Background Colorectal carcinoma (CRC) is one of the most common malignant tumors, and its main cause of death is tumor metastasis. RNA N6-methyladenosine (m6A) is an emerging regulatory mechanism for gene expression and methyltransferase-like 3 (METTL3) participates in tumor progression in several cancer types. However, its role in CRC remains unexplored. Methods Western blot, quantitative real-time PCR (RT-qPCR) and immunohistochemical (IHC) were used to detect METTL3 expression in cell lines and patient tissues. Methylated RNA immunoprecipitation sequencing (MeRIP-seq) and transcriptomic RNA sequencing (RNA-seq) were used to screen the target genes of METTL3. The biological functions of METTL3 were investigated in vitro and in vivo. RNA pull-down and RNA immunoprecipitation assays were conducted to explore the specific binding of target genes. RNA stability assay was used to detect the half-lives of the downstream genes of METTL3. Results Using TCGA database, higher METTL3 expression was found in CRC metastatic tissues and was associated with a poor prognosis. MeRIP-seq revealed that SRY (sex determining region Y)-box 2 (SOX2) was the downstream gene of METTL3. METTL3 knockdown in CRC cells drastically inhibited cell self-renewal, stem cell frequency and migration in vitro and suppressed CRC tumorigenesis and metastasis in both cell-based models and PDX models. Mechanistically, methylated SOX2 transcripts, specifically the coding sequence (CDS) regions, were subsequently recognized by the specific m6A “reader”, insulin-like growth factor 2 mRNA binding protein 2 (IGF2BP2), to prevent SOX2 mRNA degradation. Further, SOX2 expression positively correlated with METTL3 and IGF2BP2 in CRC tissues. The combined IHC panel, including “writer”, “reader”, and “target”, exhibited a better prognostic value for CRC patients than any of these components individually. Conclusions Overall, our study revealed that METTL3, acting as an oncogene, maintained SOX2 expression through an m6A-IGF2BP2-dependent mechanism in CRC cells, and indicated a potential biomarker panel for prognostic prediction in CRC. Electronic supplementary material The online version of this article (10.1186/s12943-019-1038-7) contains supplementary material, which is available to authorized users.

                Author and article information

                Mol Cancer
                Mol. Cancer
                Molecular Cancer
                BioMed Central (London )
                4 December 2019
                4 December 2019
                : 18
                : 176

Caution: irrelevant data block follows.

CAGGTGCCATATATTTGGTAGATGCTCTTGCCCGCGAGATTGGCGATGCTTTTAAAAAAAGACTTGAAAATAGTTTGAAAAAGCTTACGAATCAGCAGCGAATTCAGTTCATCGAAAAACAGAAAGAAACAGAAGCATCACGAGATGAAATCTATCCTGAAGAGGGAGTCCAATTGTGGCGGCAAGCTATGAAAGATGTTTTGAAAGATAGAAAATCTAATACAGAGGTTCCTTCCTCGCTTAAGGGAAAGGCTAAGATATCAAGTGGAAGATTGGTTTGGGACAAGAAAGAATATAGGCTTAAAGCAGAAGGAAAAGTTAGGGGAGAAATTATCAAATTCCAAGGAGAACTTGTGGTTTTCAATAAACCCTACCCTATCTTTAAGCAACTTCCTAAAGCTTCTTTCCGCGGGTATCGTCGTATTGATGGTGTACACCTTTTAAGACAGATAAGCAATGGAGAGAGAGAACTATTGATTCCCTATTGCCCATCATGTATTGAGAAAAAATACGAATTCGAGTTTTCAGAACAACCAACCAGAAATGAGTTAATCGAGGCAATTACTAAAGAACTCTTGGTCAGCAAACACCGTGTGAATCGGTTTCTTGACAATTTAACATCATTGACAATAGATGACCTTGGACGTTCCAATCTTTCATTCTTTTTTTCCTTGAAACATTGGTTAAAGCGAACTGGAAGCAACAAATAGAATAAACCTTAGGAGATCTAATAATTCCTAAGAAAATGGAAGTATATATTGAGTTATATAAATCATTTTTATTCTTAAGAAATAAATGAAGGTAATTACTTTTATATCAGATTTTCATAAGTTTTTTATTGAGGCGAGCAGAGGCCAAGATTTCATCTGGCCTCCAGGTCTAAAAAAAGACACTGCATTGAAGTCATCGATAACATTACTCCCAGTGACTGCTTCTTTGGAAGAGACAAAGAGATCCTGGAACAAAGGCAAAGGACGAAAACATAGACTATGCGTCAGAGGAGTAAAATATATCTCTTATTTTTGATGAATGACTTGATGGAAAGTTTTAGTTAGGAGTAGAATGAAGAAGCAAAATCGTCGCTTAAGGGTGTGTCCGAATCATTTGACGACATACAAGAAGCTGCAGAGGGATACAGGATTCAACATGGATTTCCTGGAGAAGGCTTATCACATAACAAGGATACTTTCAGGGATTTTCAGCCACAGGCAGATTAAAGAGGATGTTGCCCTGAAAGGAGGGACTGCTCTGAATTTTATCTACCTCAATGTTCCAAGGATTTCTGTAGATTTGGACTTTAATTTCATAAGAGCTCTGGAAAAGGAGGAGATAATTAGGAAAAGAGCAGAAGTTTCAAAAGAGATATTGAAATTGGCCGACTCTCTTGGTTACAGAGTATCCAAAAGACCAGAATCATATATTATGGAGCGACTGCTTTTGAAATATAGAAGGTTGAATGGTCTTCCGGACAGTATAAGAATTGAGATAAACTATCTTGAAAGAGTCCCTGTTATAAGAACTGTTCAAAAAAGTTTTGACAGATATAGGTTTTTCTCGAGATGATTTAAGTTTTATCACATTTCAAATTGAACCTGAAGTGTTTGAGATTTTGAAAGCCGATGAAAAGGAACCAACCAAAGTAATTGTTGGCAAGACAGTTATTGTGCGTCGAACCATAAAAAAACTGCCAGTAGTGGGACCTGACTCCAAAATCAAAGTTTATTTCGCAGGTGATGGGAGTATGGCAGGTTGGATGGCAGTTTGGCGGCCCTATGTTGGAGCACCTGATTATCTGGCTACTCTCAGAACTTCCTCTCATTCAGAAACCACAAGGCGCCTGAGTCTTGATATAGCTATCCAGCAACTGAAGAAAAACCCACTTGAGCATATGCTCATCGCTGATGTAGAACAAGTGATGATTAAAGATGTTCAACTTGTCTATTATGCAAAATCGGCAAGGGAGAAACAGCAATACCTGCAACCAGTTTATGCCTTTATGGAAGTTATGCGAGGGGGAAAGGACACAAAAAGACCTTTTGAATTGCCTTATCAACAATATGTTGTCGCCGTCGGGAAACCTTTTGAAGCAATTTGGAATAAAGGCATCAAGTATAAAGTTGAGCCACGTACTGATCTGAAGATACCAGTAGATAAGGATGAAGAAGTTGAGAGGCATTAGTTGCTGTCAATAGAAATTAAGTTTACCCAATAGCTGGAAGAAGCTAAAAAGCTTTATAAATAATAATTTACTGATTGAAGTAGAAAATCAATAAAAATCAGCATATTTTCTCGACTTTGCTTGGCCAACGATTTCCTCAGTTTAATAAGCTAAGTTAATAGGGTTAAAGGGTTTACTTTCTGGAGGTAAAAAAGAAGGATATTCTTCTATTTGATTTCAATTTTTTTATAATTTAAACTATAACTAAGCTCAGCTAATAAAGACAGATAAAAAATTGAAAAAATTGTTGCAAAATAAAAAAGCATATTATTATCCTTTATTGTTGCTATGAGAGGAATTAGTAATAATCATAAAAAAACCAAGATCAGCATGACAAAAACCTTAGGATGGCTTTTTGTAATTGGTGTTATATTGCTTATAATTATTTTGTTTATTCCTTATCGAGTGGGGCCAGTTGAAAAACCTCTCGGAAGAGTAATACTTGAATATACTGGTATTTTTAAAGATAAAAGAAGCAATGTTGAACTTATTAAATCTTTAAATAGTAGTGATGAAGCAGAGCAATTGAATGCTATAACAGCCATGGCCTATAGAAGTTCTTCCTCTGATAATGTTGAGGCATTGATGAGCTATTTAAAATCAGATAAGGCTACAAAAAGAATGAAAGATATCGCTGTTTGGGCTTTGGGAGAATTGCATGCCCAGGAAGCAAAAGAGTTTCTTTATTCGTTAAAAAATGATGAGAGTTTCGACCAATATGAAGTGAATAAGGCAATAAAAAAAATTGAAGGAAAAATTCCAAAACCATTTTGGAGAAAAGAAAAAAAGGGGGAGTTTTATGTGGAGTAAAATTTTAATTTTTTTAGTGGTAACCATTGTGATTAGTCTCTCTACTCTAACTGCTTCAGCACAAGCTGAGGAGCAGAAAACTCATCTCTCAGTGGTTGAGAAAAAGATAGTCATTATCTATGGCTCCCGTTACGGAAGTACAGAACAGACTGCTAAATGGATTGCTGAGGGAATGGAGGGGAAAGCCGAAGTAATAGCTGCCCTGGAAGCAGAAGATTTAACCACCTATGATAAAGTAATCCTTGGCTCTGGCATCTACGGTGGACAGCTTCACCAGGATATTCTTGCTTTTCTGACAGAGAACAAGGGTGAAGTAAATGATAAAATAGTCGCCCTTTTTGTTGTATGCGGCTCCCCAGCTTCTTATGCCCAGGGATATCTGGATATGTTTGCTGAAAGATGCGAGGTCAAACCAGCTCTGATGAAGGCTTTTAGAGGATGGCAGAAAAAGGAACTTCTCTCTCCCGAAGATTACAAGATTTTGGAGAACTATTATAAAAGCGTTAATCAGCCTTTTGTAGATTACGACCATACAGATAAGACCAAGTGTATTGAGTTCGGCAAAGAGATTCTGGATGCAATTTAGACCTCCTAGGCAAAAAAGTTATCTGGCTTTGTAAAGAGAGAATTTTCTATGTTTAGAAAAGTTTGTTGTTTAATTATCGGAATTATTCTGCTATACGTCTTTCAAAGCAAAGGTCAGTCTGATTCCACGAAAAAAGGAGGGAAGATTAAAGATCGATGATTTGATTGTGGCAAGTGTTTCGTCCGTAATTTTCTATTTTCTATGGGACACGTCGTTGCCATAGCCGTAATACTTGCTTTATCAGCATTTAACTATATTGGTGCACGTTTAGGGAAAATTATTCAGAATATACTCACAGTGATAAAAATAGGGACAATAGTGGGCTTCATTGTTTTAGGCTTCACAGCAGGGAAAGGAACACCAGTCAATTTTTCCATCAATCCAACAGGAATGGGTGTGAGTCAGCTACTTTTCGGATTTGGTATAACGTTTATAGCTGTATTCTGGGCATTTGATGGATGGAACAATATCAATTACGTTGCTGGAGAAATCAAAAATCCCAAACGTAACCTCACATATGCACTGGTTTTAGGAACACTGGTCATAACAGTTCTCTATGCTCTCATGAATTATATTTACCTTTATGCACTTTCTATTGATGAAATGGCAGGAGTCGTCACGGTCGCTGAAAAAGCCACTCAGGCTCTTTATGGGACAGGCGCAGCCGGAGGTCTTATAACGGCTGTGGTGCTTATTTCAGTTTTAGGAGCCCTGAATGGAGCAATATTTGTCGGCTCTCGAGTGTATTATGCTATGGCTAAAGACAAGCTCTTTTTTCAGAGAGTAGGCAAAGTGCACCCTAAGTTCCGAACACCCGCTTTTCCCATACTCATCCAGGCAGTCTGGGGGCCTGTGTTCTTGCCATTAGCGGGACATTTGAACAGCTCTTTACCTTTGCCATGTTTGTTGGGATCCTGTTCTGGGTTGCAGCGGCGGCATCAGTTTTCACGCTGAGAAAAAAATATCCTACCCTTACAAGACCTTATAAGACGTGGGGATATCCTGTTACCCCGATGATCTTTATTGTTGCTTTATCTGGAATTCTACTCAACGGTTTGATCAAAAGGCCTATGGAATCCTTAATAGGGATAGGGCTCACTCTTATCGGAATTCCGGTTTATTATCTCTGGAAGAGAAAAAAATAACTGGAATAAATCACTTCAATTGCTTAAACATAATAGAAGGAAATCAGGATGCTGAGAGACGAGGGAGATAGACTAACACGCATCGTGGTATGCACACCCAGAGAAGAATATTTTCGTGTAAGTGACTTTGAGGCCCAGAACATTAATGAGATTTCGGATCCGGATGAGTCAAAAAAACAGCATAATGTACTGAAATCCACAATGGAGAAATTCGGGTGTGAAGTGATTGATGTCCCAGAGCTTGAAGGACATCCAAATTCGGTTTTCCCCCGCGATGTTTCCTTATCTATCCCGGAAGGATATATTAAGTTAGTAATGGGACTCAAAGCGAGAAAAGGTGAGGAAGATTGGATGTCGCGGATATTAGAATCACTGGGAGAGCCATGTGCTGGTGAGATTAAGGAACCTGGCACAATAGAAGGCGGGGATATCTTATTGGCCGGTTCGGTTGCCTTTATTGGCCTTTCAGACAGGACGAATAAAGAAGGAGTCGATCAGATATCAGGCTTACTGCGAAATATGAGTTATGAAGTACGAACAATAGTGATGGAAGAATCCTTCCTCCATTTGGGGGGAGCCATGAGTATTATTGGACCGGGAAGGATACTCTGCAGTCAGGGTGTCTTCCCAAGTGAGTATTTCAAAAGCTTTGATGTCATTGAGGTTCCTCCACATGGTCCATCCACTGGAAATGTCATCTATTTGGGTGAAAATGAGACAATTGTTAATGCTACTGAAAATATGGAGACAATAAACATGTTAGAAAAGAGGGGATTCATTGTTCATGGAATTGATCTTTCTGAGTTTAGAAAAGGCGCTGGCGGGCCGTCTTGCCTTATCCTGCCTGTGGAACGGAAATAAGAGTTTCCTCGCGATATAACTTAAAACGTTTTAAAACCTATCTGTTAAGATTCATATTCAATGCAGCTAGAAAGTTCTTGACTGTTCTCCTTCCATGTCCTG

[1 ]ISNI 0000 0001 0379 7164, GRID grid.216417.7, Department of Pathology, Xiangya Hospital, School of Basic Medical Sciences, , Central South University, ; Changsha, 410008 Hunan Province China
                [2 ]ISNI 0000 0001 0379 7164, GRID grid.216417.7, School of Basic Medical Sciences, , Central South University, ; Changsha, 410013 Hunan Province China
                Author information
                © The Author(s). 2019

                Open AccessThis article is distributed under the terms of the Creative Commons Attribution 4.0 International License ( http://creativecommons.org/licenses/by/4.0/), which permits unrestricted use, distribution, and reproduction in any medium, provided you give appropriate credit to the original author(s) and the source, provide a link to the Creative Commons license, and indicate if changes were made. The Creative Commons Public Domain Dedication waiver ( http://creativecommons.org/publicdomain/zero/1.0/) applies to the data made available in this article, unless otherwise stated.

                : 28 July 2019
                : 25 November 2019
                Funded by: FundRef http://dx.doi.org/10.13039/501100001809, National Natural Science Foundation of China;
                Award ID: No. 81572900
                Award Recipient :
                Funded by: The Fundamental Research Funds for the Central Universities of Central South University
                Award ID: No. 1053320171187 and No. 2018zzts232
                Award Recipient :
                Funded by: The Undergraduate Training Programs for Innovation and Entrepreneurship
                Award ID: UTPIE, XCX20190537
                Award Recipient :
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                © The Author(s) 2019

                Oncology & Radiotherapy
                Oncology & Radiotherapy
                n6-methyladenosine, writer, eraser, reader, cancer